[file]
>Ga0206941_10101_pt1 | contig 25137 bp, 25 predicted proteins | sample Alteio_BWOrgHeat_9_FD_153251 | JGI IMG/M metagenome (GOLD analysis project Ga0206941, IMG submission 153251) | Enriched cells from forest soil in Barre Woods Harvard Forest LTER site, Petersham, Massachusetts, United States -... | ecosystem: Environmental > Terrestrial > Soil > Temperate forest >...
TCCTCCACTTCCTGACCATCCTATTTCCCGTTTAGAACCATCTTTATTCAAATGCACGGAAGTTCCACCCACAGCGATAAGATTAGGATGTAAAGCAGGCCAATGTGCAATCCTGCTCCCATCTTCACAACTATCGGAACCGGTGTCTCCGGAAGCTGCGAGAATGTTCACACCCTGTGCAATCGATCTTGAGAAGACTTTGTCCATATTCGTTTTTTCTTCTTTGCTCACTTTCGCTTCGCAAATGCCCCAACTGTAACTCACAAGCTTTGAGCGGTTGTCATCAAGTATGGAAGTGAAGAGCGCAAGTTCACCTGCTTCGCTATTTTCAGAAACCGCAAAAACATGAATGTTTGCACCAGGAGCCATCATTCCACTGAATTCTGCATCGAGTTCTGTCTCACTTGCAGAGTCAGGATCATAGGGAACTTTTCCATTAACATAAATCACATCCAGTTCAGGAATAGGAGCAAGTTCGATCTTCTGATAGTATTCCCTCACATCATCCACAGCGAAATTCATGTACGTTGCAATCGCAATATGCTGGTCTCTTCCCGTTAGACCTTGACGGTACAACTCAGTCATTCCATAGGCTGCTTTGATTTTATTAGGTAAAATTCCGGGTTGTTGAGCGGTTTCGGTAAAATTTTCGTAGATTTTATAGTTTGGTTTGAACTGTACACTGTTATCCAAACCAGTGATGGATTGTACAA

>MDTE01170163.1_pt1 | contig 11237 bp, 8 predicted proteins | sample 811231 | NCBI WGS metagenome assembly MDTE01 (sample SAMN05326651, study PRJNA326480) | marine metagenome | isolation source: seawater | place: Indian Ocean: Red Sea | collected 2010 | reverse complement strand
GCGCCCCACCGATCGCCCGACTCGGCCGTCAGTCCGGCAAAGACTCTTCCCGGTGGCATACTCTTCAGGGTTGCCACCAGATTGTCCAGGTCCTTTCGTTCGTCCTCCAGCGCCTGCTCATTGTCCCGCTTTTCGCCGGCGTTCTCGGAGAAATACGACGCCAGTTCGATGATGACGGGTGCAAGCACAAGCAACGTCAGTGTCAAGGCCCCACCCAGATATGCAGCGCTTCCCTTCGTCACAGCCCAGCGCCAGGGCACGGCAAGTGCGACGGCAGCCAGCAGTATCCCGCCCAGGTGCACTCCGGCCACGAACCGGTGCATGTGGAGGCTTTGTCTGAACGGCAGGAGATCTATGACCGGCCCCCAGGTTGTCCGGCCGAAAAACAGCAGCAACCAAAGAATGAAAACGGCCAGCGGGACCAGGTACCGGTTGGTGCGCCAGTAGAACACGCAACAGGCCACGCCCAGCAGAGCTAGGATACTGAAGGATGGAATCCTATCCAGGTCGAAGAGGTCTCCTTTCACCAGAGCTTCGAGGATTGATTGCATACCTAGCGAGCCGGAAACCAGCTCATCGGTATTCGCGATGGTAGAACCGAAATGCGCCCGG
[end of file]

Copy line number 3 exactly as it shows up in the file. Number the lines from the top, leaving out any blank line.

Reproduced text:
>MDTE01170163.1_pt1 | contig 11237 bp, 8 predicted proteins | sample 811231 | NCBI WGS metagenome assembly MDTE01 (sample SAMN05326651, study PRJNA326480) | marine metagenome | isolation source: seawater | place: Indian Ocean: Red Sea | collected 2010 | reverse complement strand